"Our priorities are to get people in place that can be at the church to help folks as far as helping to calm people, helping to man the phones, getting cots set up, getting food ready and just having people who are prepared."
He said the situation was reminiscent of Superior Creek Lodge, and even though Economy Inn is significantly smaller, it would be even "crazier" if they hadn't received some heads up.
"We're a church in the area that has helped in this kind of a situation before," Sauer said. "We didn't have any advanced notice when Superior Creek Lodge closed down, which put 1,700 people out on the streets."
Asked what steps were taken to ease the transition of residents displaced by the order on Wednesday, Melydia Clewell, a spokeswoman for Pinkston's office, said the Hamilton County Health Department and Chattanooga Neighborhood Services were both contacted this week.
"I'm not certain which day, either Monday or Tuesday of this week. We were originally working with the Red Cross, but at some point, early this week (again, not sure which day) we learned the Red Cross would not be able to offer help for extended housing needs," she wrote.
"They only do overnight vouchers and I believe the max is three nights, but that's only for people who've been displaced by house fires. In this situation, they would only be able to offer a one night voucher. So, we realized we would need to do more than just offer displaced residents a one-night stay."
Tom Bodkin, spokesman for the Chattanooga- Hamilton County Health Department, said department employees were on site all day assisting residents.
"The Chattanooga- Hamilton County Health Department became aware of the planned closure late Tuesday afternoon," he said in a statement.
"Our Case Management staff has been onsite to support the residents by conducting needs assessments. This means helping them find shelter and/or housing and connecting them to other community resources. Our staff has been onsite all day and will continue to provide support for the residents as needed."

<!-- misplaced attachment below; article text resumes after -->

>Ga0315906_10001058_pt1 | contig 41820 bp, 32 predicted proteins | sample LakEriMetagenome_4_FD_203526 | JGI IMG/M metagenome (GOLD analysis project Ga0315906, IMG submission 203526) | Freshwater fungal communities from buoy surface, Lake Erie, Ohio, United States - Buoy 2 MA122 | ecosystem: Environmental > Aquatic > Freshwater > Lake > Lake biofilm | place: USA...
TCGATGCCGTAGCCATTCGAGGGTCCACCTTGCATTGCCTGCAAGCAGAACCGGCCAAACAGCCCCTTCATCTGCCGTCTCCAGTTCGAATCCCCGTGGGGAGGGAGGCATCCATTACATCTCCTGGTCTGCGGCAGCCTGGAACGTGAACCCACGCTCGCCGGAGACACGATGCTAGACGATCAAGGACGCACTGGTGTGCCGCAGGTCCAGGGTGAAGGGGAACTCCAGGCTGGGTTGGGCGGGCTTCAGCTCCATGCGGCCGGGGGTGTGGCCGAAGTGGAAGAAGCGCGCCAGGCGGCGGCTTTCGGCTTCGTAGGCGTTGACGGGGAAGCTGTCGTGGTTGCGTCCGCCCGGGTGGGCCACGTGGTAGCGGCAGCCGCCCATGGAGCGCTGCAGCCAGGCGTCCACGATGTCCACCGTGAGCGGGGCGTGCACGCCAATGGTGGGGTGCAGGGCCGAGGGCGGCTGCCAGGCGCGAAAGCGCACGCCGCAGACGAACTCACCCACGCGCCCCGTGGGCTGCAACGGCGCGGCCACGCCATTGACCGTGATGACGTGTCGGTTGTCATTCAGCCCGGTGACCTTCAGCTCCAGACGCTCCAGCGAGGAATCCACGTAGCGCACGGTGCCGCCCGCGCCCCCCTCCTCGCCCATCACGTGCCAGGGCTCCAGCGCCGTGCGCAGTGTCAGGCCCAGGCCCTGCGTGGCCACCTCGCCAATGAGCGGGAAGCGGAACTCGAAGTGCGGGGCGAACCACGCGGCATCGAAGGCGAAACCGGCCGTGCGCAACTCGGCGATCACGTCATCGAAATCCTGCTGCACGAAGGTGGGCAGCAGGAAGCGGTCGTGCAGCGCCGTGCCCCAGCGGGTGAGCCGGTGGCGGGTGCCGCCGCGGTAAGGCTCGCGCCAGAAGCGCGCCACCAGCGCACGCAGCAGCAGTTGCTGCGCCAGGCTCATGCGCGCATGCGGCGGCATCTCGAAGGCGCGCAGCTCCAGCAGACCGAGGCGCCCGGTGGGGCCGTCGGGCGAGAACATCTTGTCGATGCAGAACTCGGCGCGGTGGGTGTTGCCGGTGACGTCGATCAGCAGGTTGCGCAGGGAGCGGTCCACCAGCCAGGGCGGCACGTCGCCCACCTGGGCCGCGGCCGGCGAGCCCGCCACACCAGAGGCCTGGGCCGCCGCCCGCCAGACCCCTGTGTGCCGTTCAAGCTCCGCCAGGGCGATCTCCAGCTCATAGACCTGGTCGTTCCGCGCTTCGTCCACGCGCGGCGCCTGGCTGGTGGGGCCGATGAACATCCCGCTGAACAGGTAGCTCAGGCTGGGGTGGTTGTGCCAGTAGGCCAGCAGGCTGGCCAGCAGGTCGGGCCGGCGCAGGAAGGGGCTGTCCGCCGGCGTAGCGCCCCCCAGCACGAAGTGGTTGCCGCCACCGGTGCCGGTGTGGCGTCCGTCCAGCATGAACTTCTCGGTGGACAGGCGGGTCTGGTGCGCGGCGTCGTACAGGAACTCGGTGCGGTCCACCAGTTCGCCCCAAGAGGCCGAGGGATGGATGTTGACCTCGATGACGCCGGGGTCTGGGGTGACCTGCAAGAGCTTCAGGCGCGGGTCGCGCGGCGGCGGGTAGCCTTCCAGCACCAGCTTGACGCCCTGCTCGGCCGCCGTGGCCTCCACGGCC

Chattanooga City Councilman Russell Gilbert said he's also been doing what he can to help those in his district who have suddenly found themselves without a home.
"It's a tragedy that this happened, but at the same time, we and the city are trying to place everyone," he said. "I know myself I'm trying to call different churches to get them involved to see if they can help, along with the city's resources."
Looking ahead, he said he'll be asking both the District Attorney's Office and the Mayor's Office about the steps taken in this process, because he feels "we should have had more time to place people."
Deborah Campbell stood in the rain at the rear of her car with a Bible and some picture frames in hand, fighting back tears as she watched her husband load whatever belongings he could into the back seat.
"I'm devastated. I don't know how to load all this stuff in the car, where to go, what to do. I'm sick with the flu — I don't need to be out here right now," she said. "I knew conditions were bad here, but I didn't ever dream they were going to shut it down. This just shocks me to my core. Everybody in here is so poor — I don't know where they're going to go or what they're going to do.
"I'm having to leave all kinds of stuff. I'm just going with whatever's most important. Clothing, medication," she said.
Her husband, Gary Campbell, said he was just as surprised as his wife by the lack of notice they received before eviction.
"I didn't want to pay them too far in advance because of something just like this happening. I was afraid I wouldn't get my money back," he said.
"They said they're going to try to get us our money back that we've paid in advance and they gave me a piece of paper with a list of different motels, but it looks like you're going to have to use your own money. We were paying $600 a month here — $150 a week."
Deborah Campbell shouted the news at other residents pulling up to the hotel for the first time that morning as she loaded the car.
"Hey, dude, they're shutting us down," she yelled at a man getting out of his car a few parking spaces down from her. "You've got to move immediately."
"Right now. They're boarding up the building," she yelled back. "I swear to God, go in there and talk to them. All of the buildings. District attorney shut it down."
This story was updated Feb. 14, 2018, at 6:22 p.m. and again at 11:22 p.m. with more information.